modernity

Spiritual But Still a Bit Religious: The U2 Church

"It is rock 'n roll, but it is also deeply and overtly spiritual." Photo via Steve Mann/shutterstock.

If you’ve been reading our blog or have checked your iTunes last week you’ve noticed the power couple of Steve Jobs’ ghost and Bono working together again. (Anyone rememberthe U2 iPod?) I’ll leave it up to music critics to debate the musical quality of the album and the potential violation of the now infamous iCloud downloading music for each Apple user. But there is one other issue to discuss regarding the U2’s recent release: God.

In a recent article published by The New Yorker, author Joshua Rothman takes an in-depth look into the spirituality of what some would call the world’s most popular rock band. Throughout the years, Bono’s religious roots have not been a secret.  Books such as Get Up Off Your Knees: Preaching the U2 Catalog and We Get to Carry Each Other: The Gospel according to U2 have been published within the last decade. The Archbishop of Canterbury has addressed Bono in lectures and Bono has preached at the National Prayer Breakfast

One of the most interesting aspects of Rothman’s article was the citing of “churches around the world celebrating U2charists.” Churches as far as the Netherlands, Austria, Mexico, and as close as Iowa, Baltimore, and Maine have celebrated U2charists, a communion service accompanied by U2 songs in lieu of traditional hymns. Rev. Paige Blair, of St. George’s Episcopal Church of Maine, was one of the first religious leaders to host such a service. According to Rev. Blair:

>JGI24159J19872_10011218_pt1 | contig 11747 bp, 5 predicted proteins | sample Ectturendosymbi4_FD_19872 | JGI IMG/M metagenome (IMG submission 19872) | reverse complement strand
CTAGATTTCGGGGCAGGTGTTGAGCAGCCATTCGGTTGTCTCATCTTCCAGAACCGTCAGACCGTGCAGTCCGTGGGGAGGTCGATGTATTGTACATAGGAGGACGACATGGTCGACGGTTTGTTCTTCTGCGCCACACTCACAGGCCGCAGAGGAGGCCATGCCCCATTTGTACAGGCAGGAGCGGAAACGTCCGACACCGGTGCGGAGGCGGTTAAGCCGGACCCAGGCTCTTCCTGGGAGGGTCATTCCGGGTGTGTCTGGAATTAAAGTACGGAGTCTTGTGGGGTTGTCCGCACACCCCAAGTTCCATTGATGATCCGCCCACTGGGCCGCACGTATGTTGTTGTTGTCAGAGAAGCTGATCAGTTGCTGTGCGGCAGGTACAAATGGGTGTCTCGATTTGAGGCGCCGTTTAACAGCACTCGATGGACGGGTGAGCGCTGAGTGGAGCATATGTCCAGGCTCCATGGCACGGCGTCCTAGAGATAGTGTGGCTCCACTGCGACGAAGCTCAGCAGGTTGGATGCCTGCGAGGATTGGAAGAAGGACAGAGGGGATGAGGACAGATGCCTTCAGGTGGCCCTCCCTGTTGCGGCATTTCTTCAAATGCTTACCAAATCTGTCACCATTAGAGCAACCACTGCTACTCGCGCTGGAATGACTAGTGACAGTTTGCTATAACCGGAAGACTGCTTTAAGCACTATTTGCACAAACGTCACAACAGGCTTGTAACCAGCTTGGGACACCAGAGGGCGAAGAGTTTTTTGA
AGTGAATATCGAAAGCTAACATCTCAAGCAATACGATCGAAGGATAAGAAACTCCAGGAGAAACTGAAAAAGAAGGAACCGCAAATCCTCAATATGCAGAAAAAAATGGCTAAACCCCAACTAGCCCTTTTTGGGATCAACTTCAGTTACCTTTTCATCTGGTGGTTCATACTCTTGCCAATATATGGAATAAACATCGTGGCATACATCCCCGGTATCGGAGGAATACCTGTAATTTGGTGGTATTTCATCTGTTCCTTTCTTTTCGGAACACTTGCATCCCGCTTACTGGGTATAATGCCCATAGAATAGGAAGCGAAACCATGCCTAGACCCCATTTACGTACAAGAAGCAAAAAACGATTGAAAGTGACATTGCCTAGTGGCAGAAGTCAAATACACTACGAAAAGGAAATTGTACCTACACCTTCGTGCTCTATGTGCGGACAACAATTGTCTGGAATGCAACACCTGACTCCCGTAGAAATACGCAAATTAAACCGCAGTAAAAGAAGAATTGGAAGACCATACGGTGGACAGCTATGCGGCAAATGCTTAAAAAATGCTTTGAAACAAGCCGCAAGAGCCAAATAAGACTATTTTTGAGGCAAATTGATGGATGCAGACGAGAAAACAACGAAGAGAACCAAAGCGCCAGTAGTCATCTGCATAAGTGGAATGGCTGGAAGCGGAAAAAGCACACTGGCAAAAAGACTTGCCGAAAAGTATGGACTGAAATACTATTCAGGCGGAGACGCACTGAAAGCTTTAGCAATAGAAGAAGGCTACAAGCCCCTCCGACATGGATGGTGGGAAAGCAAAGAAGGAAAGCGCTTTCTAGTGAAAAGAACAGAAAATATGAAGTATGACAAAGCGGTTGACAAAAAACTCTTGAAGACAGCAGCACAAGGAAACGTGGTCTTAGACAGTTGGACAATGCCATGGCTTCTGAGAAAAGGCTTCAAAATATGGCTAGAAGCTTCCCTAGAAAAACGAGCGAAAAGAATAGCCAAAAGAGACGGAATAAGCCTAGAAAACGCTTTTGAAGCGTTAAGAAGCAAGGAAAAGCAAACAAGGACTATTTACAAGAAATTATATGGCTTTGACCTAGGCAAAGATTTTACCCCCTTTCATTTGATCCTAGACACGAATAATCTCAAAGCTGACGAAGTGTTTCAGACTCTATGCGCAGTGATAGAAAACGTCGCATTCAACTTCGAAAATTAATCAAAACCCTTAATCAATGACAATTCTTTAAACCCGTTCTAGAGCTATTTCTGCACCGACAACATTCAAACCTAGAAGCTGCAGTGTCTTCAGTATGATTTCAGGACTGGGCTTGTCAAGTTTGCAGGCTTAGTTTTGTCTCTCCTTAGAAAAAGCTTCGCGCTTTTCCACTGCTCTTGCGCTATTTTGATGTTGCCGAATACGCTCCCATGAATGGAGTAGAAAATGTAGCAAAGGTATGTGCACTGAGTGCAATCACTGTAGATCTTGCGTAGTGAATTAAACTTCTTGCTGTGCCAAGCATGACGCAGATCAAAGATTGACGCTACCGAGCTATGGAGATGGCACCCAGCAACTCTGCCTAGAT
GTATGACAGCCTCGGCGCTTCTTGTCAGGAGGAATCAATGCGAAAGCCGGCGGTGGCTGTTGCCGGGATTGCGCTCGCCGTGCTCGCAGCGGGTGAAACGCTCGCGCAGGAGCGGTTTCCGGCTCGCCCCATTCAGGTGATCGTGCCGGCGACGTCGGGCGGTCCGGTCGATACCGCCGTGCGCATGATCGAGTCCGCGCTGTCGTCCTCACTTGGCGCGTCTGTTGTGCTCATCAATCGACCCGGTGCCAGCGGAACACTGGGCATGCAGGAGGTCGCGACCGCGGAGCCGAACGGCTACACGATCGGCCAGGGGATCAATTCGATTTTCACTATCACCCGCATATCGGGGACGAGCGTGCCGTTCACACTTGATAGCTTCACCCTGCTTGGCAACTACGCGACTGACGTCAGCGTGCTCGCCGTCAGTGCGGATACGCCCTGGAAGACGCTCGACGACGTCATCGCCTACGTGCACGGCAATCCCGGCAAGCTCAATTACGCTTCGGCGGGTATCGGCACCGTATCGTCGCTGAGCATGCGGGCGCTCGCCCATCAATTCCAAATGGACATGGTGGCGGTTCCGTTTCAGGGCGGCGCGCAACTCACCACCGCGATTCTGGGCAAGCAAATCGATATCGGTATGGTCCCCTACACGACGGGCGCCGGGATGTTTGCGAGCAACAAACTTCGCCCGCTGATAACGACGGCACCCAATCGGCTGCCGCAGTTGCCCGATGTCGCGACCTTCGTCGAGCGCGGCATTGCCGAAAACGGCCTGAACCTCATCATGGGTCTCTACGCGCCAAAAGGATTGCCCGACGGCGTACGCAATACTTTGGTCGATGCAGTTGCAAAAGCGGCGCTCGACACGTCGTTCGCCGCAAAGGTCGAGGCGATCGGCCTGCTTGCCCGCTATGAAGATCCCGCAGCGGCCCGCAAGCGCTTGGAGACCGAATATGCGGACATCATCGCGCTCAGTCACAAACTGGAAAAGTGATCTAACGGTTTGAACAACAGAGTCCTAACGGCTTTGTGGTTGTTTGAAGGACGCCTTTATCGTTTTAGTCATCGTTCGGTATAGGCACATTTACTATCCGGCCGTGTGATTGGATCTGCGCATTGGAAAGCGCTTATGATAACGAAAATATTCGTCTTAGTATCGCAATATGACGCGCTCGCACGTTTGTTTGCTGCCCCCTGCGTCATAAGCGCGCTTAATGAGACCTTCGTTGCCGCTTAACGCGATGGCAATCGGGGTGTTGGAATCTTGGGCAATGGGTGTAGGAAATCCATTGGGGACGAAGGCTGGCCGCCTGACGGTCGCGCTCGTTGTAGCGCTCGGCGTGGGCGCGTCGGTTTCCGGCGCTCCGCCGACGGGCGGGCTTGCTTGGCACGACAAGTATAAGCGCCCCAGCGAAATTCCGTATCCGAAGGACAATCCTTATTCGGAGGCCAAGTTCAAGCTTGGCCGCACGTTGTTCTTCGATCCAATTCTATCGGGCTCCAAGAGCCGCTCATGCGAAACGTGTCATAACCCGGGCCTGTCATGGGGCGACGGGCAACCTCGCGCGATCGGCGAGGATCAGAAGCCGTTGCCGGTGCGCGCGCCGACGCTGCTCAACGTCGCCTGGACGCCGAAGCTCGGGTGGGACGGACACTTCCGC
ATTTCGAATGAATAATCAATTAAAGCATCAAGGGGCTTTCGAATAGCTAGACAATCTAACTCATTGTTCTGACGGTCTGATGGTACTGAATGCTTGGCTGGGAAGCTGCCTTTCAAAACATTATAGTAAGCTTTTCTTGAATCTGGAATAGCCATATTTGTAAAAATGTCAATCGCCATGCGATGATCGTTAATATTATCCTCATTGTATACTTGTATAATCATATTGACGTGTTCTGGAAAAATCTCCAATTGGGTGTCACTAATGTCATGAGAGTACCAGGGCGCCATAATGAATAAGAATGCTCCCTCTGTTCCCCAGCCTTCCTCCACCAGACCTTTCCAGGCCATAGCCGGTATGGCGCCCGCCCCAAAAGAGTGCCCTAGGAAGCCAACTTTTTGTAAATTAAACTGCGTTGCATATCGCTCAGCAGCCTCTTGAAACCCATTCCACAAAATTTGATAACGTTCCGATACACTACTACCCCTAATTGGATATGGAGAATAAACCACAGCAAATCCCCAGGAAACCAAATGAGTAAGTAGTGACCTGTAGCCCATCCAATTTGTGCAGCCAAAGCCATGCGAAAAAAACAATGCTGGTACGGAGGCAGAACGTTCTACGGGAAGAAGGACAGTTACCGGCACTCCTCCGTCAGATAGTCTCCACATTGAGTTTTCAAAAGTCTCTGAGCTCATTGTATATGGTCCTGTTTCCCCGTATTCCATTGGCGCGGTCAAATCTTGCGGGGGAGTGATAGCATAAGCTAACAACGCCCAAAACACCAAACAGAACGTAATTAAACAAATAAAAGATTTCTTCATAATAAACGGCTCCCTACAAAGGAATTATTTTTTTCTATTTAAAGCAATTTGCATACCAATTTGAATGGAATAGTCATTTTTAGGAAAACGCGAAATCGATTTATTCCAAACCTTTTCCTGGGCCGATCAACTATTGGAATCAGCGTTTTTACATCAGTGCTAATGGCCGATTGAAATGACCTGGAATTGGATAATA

“the liturgy itself is pretty traditional — it has all the usual required elements: a Gospel reading, prayers, and communion from an authorized prayer book. The music is really what is different. And yet, not so different. It is rock 'n roll, but it is also deeply and overtly spiritual.”

A Theology of Interfaith Cooperation

SUMMER IS READNG time and there’s nothing I like more during the warm months than delving into geeky works on religion. This summer, Peter L. Berger and Brian D. McLaren have topped my list.

In a set of recent essays, Berger emphasizes that relativism and fundamentalism are two of the most prominent religious paths in the world today. Here’s my one line definition of fundamentalism: “Being me is based on dominating you.” And my simple definition of relativism: “I no longer know who I am when I encounter you.”

For Berger, while relativism and fundamentalism are at opposite extremes, they are actually closely connected in that they are both “products of the same proc-ess of modernization.” As he first wrote decades ago in his book The Heretical Imperative, frequent and intense encounters between people with different identities is the signature characteristic of the modern era. In Berger’s pithy phrase: modernity pluralizes.

Berger continues, “pluralism relativizes ... both institutionally and in the consciousness of individuals.” In the pre-modern era, institutions, ideas, and identities had a largely taken-for-granted status. For most of human history, the vast majority of humankind had little to no choice about which institutions they were going to participate in or what their identities were going to be. Such matters were experienced as fate.